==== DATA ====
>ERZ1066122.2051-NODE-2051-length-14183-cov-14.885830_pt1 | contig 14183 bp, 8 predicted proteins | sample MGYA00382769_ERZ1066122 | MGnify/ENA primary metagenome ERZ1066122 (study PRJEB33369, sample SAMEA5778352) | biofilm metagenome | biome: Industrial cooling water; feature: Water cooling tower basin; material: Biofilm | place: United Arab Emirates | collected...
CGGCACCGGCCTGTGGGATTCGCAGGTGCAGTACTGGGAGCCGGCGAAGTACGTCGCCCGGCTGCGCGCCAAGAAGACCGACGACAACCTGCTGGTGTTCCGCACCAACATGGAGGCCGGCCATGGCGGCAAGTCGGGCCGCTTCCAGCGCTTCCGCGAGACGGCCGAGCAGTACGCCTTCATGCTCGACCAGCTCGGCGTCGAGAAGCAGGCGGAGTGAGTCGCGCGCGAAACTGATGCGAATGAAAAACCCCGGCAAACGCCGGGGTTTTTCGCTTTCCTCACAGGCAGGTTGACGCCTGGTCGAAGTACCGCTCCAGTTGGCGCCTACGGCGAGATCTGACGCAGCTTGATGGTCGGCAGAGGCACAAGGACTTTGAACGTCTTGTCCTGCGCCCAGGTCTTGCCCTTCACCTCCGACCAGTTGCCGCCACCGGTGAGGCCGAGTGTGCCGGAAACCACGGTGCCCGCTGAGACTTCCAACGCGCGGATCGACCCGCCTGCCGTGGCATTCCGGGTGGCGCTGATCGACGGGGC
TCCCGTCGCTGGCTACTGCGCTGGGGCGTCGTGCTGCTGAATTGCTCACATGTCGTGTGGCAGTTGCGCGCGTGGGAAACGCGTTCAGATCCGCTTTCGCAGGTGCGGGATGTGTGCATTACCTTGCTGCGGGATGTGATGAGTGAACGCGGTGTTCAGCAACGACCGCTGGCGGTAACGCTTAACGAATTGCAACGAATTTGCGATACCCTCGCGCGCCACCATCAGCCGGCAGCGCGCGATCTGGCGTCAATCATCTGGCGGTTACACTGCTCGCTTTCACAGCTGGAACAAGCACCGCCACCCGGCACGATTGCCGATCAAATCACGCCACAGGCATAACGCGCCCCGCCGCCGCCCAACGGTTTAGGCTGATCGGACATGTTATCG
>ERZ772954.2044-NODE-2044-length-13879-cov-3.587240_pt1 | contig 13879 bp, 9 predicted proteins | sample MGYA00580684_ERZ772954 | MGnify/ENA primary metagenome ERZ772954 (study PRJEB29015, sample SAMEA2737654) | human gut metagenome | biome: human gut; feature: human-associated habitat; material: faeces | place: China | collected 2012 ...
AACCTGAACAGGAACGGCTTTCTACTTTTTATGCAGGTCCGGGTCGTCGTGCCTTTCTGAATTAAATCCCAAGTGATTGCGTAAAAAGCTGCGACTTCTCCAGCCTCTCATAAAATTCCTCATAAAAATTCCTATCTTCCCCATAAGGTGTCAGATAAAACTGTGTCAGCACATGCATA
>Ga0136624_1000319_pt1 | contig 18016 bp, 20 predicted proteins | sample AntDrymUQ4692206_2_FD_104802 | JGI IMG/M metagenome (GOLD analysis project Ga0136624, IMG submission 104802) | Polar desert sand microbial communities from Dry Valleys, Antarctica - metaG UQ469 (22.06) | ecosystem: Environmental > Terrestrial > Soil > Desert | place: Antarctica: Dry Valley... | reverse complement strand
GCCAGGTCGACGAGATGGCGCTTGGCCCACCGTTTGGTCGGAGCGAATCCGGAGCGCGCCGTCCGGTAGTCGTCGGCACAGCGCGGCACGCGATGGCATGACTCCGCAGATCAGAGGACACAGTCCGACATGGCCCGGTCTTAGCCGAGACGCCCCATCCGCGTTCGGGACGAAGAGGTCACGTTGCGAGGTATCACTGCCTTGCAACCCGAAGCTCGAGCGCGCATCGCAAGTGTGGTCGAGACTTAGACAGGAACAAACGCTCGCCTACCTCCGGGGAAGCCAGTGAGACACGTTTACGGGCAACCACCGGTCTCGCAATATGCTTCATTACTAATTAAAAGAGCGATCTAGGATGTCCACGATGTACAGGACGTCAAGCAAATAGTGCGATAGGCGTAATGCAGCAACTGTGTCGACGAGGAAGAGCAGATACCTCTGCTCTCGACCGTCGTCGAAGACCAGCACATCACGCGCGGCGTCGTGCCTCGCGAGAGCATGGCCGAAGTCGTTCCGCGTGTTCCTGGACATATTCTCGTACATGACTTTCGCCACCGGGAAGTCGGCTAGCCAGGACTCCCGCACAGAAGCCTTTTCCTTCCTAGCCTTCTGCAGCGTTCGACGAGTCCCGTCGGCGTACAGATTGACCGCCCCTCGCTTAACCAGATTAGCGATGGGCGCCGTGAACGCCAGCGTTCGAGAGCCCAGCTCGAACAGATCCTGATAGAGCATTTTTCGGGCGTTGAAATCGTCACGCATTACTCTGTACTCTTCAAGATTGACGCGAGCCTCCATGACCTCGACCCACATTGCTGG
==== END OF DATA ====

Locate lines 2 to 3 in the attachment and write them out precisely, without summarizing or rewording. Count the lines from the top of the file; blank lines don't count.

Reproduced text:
CGGCACCGGCCTGTGGGATTCGCAGGTGCAGTACTGGGAGCCGGCGAAGTACGTCGCCCGGCTGCGCGCCAAGAAGACCGACGACAACCTGCTGGTGTTCCGCACCAACATGGAGGCCGGCCATGGCGGCAAGTCGGGCCGCTTCCAGCGCTTCCGCGAGACGGCCGAGCAGTACGCCTTCATGCTCGACCAGCTCGGCGTCGAGAAGCAGGCGGAGTGAGTCGCGCGCGAAACTGATGCGAATGAAAAACCCCGGCAAACGCCGGGGTTTTTCGCTTTCCTCACAGGCAGGTTGACGCCTGGTCGAAGTACCGCTCCAGTTGGCGCCTACGGCGAGATCTGACGCAGCTTGATGGTCGGCAGAGGCACAAGGACTTTGAACGTCTTGTCCTGCGCCCAGGTCTTGCCCTTCACCTCCGACCAGTTGCCGCCACCGGTGAGGCCGAGTGTGCCGGAAACCACGGTGCCCGCTGAGACTTCCAACGCGCGGATCGACCCGCCTGCCGTGGCATTCCGGGTGGCGCTGATCGACGGGGC
TCCCGTCGCTGGCTACTGCGCTGGGGCGTCGTGCTGCTGAATTGCTCACATGTCGTGTGGCAGTTGCGCGCGTGGGAAACGCGTTCAGATCCGCTTTCGCAGGTGCGGGATGTGTGCATTACCTTGCTGCGGGATGTGATGAGTGAACGCGGTGTTCAGCAACGACCGCTGGCGGTAACGCTTAACGAATTGCAACGAATTTGCGATACCCTCGCGCGCCACCATCAGCCGGCAGCGCGCGATCTGGCGTCAATCATCTGGCGGTTACACTGCTCGCTTTCACAGCTGGAACAAGCACCGCCACCCGGCACGATTGCCGATCAAATCACGCCACAGGCATAACGCGCCCCGCCGCCGCCCAACGGTTTAGGCTGATCGGACATGTTATCG